Marcus Berkmann: The way to a higher consciousness, while eating biscuits

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The Independent Online

You can't tear yourself away. House burning down? Must be someone else with a telly nearby. Life goes on; former foreign secretaries drop dead and are buried with full political honours; Big Brother comes to an end and many of my friends have been holidaying in the airport.

But which would you prefer? Two weeks in luxury hotel-cum-prison-complex on the prestigious Turkish Riviera surrounded by screaming infants with sand in all available orifices? Or Flintoff bowling to Ponting?

It's no exaggeration to say that a Test series like this one can alter the texture to our lives. Well, maybe not all of our lives, for there are apparently some people who don't like cricket, or even understand it.

On Friday night in my local, I witnessed a very excited and slightly drunken man trying to explain to his Scandinavian girlfriend exactly what it meant for Australia to be 210 for 7 and still needing 35 runs to avoid the follow-on. I noticed her shoulders slump once or twice during this 35-minute monologue (one for each run required, as I was tempted to point out) but she obviously loved him very deeply as she didn't actually stab him, or sneak away when he was threatening to fall asleep on the bar. He's a lucky man.

But was this a serious cricket fan, who had suffered through the fallow years, or a Johnny-come-lately, who will change allegiance without a second's thought once the football season gets going?

Right now it can be hard to tell the difference. Man in pub may never have seen Matthew Hayden's eyebrows before this week, and so failed to notice his extraordinary resemblance to a Thunderbirds puppet on steroids. But then I am cricket-crazed, and even I haven't seen that much of Hayden batting.

What has usually happened before is that England have lost the first toss of the series; Australia have racked up 100 without loss; I have switched off the TV and never bothered switching on again. That England would lose almost every match against Australia was tough enough to bear, but sitting and watching it? Now there's no way you can keep your eyes off it.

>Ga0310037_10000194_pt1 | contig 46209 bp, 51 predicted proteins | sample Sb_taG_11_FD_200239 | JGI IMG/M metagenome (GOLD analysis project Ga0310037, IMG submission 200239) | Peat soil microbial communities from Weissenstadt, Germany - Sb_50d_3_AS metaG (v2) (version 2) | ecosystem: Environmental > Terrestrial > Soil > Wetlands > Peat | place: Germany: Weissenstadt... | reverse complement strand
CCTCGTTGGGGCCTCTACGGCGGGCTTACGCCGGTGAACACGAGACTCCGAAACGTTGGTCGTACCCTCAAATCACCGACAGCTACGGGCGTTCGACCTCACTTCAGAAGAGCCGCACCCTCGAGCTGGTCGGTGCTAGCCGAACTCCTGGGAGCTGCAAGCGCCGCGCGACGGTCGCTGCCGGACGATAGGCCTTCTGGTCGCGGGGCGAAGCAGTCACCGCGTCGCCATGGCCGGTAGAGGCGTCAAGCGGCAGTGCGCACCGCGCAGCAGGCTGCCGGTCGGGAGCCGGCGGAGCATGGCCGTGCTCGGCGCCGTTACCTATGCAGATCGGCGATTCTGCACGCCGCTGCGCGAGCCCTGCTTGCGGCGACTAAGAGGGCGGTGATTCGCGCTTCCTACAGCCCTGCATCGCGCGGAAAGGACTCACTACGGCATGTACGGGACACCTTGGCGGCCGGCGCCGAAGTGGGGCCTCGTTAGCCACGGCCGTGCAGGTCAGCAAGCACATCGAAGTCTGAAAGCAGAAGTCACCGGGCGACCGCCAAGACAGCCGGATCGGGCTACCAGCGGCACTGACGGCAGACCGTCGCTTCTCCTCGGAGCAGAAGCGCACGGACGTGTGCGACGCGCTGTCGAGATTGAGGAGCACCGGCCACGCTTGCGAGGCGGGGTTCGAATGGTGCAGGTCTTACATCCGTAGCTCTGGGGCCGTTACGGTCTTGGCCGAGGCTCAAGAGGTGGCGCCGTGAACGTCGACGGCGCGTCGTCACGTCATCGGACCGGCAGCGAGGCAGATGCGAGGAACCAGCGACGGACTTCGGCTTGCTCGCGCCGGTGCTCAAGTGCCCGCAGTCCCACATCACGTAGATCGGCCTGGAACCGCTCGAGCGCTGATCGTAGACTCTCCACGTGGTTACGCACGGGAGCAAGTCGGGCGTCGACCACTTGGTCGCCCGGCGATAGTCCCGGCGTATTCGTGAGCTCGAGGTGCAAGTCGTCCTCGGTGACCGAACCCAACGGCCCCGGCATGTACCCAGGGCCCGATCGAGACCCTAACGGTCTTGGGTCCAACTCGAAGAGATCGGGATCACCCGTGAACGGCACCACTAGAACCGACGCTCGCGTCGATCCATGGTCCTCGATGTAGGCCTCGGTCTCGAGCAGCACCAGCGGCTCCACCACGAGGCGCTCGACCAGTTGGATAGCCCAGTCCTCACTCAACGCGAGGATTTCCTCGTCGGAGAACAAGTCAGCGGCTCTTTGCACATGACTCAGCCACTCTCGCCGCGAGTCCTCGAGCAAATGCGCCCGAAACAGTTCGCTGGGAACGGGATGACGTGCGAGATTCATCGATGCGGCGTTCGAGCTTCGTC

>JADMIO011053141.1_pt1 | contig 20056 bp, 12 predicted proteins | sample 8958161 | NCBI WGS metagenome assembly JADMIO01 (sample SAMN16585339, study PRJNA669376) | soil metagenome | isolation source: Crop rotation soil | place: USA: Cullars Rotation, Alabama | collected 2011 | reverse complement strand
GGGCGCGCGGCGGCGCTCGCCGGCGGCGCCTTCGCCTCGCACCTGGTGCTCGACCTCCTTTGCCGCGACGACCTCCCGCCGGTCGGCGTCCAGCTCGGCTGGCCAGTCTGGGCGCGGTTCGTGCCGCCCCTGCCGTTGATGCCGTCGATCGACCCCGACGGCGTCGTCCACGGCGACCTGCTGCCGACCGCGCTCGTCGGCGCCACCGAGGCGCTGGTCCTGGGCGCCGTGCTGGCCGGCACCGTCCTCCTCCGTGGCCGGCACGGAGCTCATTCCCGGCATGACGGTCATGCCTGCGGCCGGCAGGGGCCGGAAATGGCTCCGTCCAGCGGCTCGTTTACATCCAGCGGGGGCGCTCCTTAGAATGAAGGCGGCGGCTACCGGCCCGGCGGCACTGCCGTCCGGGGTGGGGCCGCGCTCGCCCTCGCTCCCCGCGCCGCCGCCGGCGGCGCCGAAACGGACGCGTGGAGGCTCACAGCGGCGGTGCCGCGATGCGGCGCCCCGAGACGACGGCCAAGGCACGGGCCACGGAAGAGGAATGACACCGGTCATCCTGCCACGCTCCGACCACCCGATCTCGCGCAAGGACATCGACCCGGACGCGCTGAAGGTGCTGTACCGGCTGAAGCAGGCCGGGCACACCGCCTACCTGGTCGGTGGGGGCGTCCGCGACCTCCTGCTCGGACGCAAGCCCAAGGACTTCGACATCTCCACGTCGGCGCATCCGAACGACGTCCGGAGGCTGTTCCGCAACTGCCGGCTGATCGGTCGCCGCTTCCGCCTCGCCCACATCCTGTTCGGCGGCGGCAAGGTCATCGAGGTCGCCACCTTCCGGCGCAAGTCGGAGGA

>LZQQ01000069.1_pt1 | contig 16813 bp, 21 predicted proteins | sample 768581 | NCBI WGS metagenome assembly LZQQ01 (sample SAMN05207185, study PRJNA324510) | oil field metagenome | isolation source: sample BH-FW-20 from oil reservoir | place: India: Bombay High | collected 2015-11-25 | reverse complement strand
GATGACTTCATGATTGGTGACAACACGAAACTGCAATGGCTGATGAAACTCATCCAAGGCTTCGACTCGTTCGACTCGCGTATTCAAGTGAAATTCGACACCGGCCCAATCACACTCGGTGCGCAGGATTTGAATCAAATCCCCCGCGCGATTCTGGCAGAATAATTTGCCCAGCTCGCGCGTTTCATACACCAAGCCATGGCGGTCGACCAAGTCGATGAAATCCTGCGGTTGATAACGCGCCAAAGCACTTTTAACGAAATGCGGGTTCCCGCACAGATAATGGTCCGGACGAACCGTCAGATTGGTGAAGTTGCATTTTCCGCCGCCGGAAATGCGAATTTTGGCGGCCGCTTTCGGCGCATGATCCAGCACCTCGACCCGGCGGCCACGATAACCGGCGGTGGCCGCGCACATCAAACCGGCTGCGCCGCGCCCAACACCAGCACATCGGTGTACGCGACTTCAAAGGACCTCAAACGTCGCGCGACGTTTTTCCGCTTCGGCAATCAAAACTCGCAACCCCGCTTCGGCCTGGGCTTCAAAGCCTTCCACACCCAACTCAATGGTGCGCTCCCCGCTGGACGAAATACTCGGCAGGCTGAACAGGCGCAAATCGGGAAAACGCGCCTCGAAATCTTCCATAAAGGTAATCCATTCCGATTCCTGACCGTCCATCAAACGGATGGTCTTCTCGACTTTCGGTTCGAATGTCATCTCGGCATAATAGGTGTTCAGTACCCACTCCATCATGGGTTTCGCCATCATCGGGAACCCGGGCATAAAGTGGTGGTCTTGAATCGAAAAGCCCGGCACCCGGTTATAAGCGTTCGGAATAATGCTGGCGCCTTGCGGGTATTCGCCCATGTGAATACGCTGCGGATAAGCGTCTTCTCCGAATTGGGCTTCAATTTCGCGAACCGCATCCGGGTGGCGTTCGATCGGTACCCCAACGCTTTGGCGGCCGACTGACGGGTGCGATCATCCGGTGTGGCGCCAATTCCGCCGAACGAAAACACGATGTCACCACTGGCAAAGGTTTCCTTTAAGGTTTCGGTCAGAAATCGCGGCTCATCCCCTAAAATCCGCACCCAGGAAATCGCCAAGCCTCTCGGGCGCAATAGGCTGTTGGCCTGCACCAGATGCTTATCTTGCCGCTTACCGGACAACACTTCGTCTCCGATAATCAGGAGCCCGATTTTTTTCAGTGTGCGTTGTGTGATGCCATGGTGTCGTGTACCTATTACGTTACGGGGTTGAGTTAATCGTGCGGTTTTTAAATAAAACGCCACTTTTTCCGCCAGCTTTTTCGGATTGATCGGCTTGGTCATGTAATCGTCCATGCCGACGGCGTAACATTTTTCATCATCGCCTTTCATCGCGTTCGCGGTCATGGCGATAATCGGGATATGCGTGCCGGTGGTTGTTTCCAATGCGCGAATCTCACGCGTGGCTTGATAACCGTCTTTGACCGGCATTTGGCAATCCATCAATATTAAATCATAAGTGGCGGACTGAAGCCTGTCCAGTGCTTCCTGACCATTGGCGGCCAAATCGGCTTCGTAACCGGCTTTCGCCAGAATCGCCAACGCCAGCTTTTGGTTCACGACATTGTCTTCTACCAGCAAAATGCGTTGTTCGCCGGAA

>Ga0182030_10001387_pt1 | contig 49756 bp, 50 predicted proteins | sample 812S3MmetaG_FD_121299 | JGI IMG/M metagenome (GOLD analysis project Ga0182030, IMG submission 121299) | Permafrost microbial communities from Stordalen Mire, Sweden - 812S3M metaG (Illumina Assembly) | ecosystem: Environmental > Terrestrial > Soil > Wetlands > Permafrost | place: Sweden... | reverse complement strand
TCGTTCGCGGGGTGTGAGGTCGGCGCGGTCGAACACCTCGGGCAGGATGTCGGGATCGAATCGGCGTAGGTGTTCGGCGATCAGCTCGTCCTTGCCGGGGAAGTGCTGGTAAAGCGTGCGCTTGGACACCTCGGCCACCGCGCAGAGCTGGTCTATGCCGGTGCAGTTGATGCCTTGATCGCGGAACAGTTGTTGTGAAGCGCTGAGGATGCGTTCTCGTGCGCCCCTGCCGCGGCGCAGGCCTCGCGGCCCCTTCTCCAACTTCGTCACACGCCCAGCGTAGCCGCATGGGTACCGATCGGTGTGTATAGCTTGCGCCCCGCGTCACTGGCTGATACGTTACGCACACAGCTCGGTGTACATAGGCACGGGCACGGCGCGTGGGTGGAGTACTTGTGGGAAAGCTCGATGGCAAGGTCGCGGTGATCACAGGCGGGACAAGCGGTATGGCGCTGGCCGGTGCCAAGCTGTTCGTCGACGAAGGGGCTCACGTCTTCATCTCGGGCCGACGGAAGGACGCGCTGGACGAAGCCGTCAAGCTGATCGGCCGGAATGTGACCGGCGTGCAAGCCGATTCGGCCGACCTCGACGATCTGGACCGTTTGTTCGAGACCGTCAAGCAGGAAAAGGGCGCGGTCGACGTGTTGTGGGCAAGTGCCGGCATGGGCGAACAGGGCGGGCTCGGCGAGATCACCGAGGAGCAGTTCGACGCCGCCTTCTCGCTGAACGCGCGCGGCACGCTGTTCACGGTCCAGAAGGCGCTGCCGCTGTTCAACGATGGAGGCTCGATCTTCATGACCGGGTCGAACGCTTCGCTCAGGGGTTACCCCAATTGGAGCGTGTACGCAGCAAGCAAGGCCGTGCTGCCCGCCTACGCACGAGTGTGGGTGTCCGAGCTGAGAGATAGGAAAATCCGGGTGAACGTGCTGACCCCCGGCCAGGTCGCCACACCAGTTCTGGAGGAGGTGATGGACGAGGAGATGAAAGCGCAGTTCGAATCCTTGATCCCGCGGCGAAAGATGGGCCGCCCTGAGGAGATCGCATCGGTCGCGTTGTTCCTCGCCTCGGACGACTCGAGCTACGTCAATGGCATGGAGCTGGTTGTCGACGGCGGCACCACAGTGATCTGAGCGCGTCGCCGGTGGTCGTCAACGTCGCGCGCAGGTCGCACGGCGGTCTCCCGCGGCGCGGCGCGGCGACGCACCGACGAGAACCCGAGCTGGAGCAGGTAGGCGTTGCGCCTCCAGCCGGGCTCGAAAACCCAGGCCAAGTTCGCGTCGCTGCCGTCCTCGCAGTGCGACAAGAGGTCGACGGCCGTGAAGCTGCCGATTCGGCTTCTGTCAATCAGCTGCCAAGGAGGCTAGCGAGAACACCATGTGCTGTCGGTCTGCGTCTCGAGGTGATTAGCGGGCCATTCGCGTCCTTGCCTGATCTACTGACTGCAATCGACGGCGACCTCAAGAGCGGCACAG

Someone I know was interviewing a professor on a local radio station last week about his very important new book, and the professor embarked on one of those sentences that you feel sure will end eventually because sooner or later he has to go home for his tea. This sentence, though, seemed to ramble on more than usual, because out of a corner of his eye, my friend says, the professor was watching Pietersen whipping short balls outside off stump through mid-wicket for four.

Eventually he totally lost track of what he was talking about, or where he was. "Oooh!" he groaned, rather too viscerally for BBC Radio Wherever's audience, who tend to be elderly and easily confused. But what else could he have done? Warne had spun one two feet out of the rough, for God's sake.

Psychologists talk about "flow", which is the ability to lose yourself utterly in some activity, so that time flies without you noticing it; and people who regularly experience "flow" tend to be the happiest and most well adjusted.

This is good news for lovers of Test cricket. After all, a football match lasts just 90 minutes, with a few minutes added on for Mark Lawrenson to talk rubbish. A cricket one-day international lasts but one day, and you can see why Shane Warne grew tired of the form. One day, one dimension. Whereas you can truly lose yourself in a Test. As the overs pass and Mark Nicholas's metaphors wrap around each other like a Möbius strip, and the same ad for piles cream is shown for the 83rd time, you can reasonably be said to have attained a higher state of consciousness, while eating a lot of biscuits. If that isn't happiness, I don't know what is.

The only problem is that everything we do and say as individuals affects the result. So if I go down to the kitchen to get more biscuits, England will lose a wicket. (Ian Bell is particularly vulnerable at such moments.) Whereas if Ashley Giles is bowling, his only hope of taking a wicket is if I switch the TV off altogether. Long may his success continue. I'd love to be watching it, I really would.

Marcus Berkmann is the author of 'Zimmer Men: The Trials and Tribulations of the Ageing Cricketer'